Spotlight on Gina Peirce

Gina Peirce is Assistant Director for Grants and Assessment at the Center for Russian, East European, and Eurasian Studies (REEES), and Grants Manager at the University Center for International Studies (UCIS), at the University of Pittsburgh. She holds a dual M.A. in Russian and East European Studies and Political Science from the University of Michigan, as well as an M.A. in Linguistics—with emphasis on Second Language Acquisition—from the University of Pittsburgh.

Learn more about Gina's journey to and through UCIS and how she ended up as our grants expert!
Maggie McDonald: What brought you to Pitt? How did you end up in your current role?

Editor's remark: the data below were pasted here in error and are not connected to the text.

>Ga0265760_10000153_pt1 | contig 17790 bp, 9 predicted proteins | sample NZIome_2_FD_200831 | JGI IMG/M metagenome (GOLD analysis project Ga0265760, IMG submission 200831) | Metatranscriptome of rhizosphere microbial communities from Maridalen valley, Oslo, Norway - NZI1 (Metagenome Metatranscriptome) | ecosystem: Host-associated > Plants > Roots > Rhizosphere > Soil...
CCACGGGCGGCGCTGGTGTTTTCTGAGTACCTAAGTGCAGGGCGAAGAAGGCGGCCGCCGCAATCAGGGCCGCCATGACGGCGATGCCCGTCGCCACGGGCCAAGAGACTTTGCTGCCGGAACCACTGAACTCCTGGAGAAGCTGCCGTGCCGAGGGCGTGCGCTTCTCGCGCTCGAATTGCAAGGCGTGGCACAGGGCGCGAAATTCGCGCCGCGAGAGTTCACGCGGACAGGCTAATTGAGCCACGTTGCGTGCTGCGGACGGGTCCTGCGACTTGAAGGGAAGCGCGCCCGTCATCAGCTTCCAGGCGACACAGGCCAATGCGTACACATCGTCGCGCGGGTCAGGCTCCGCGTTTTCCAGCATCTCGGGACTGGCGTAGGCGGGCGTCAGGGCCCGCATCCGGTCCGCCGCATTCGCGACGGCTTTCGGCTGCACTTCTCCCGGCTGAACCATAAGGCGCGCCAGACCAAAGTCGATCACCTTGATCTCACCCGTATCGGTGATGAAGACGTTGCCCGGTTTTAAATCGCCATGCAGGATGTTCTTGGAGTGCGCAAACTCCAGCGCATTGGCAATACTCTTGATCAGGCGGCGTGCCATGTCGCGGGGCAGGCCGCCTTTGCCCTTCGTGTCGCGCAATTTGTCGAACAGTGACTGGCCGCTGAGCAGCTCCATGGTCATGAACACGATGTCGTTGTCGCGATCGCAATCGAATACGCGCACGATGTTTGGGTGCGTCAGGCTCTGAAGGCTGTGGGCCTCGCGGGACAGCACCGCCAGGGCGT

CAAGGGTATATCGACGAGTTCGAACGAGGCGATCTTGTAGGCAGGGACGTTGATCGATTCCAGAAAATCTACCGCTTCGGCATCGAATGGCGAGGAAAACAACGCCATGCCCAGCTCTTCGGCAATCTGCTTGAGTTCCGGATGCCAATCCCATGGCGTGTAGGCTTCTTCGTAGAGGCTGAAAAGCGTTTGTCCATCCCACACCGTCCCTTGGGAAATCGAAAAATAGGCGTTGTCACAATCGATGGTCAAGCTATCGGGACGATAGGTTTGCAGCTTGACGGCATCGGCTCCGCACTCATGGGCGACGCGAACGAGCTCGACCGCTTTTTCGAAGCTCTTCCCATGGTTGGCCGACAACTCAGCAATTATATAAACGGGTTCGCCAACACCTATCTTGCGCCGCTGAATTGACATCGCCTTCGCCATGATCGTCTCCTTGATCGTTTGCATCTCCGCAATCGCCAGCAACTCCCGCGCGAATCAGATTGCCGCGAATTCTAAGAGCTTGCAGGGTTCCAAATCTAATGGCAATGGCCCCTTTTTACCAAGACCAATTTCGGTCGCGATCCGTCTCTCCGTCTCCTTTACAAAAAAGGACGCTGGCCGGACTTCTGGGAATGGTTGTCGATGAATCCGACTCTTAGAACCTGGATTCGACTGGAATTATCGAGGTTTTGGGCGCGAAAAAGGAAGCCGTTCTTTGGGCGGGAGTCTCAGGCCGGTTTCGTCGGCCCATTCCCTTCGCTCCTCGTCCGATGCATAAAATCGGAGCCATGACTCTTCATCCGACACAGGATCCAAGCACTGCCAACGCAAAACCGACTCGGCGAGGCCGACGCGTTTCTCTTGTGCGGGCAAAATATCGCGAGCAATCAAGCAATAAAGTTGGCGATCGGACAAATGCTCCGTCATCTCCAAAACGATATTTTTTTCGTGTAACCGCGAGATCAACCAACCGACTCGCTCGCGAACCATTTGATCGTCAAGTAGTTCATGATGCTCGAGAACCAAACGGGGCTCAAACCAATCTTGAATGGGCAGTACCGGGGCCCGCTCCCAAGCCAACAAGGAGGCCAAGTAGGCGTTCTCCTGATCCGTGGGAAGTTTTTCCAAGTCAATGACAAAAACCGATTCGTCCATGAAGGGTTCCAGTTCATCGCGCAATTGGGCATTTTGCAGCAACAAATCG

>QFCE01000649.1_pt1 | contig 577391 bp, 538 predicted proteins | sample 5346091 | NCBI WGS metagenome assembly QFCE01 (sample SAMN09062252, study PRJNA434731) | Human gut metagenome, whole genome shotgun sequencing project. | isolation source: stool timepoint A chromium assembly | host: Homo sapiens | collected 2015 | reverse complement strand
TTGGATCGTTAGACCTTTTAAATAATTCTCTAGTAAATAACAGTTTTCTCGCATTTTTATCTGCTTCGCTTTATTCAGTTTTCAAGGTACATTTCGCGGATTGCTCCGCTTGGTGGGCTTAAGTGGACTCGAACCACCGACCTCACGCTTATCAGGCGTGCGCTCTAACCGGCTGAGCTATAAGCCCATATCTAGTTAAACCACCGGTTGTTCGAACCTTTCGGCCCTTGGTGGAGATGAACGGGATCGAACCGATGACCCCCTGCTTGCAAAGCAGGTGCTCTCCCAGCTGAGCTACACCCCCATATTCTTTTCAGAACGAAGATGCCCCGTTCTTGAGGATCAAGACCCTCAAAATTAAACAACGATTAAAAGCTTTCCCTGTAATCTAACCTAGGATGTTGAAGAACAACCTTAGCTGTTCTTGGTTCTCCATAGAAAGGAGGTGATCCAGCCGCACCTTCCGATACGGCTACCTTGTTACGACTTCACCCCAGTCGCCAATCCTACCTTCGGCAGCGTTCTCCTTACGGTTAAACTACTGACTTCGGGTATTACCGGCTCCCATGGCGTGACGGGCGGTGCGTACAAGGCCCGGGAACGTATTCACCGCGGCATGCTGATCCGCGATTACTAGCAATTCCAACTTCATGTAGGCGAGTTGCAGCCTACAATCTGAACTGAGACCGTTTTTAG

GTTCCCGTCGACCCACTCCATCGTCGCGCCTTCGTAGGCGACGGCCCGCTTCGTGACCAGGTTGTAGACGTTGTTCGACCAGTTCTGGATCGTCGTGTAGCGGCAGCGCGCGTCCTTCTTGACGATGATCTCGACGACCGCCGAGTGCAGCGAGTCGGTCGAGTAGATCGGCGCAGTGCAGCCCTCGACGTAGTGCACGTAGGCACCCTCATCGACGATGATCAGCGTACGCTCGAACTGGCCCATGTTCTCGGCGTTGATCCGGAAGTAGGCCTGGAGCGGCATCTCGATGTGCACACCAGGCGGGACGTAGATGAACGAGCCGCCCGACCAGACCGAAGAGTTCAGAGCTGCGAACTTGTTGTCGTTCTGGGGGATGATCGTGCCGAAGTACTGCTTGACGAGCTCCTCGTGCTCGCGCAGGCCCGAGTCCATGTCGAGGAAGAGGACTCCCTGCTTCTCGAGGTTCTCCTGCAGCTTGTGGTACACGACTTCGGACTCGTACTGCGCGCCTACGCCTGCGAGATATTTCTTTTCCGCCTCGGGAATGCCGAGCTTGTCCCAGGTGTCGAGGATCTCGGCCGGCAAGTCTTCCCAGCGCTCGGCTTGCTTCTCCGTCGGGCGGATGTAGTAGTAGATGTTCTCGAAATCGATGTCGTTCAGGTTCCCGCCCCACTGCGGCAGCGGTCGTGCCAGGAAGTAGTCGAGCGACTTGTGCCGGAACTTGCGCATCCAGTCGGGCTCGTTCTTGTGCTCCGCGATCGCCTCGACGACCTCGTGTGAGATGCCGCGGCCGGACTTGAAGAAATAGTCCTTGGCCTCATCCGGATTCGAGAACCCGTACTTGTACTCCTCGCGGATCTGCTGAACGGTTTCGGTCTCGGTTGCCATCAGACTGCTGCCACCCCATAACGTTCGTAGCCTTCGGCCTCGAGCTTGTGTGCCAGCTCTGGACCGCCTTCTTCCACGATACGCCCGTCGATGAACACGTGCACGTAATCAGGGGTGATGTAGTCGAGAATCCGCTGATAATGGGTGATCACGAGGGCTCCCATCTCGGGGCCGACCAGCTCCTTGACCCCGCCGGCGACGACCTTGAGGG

Gina Peirce: I was fascinated by the Russian, East European, and Eurasian Studies (REEES) world area ever since the fall of communism in Eastern Europe in 1989 and then the collapse of the Soviet Union in 1991 during my freshman year of college, which led me to focus on the comparative politics of the region during both my bachelor’s studies at the College of Wooster and my master’s studies at the University of Michigan–Ann Arbor. I attended a junior semester abroad in Olomouc, Czech Republic and later a summer program in Prague. When I finished my MA in Russian and East European Studies, I moved to Pittsburgh with my husband, who had an internship here for his master’s program. I worked for two years at the Pittsburgh Council for International Visitors—predecessor to Global Pittsburgh—helping to coordinate a USIA-funded professional training program for visitors from Donetsk, Ukraine. Given the recent events in Ukraine, I now wonder about the status of the visitors I worked with while at PCIV and hope they are safe.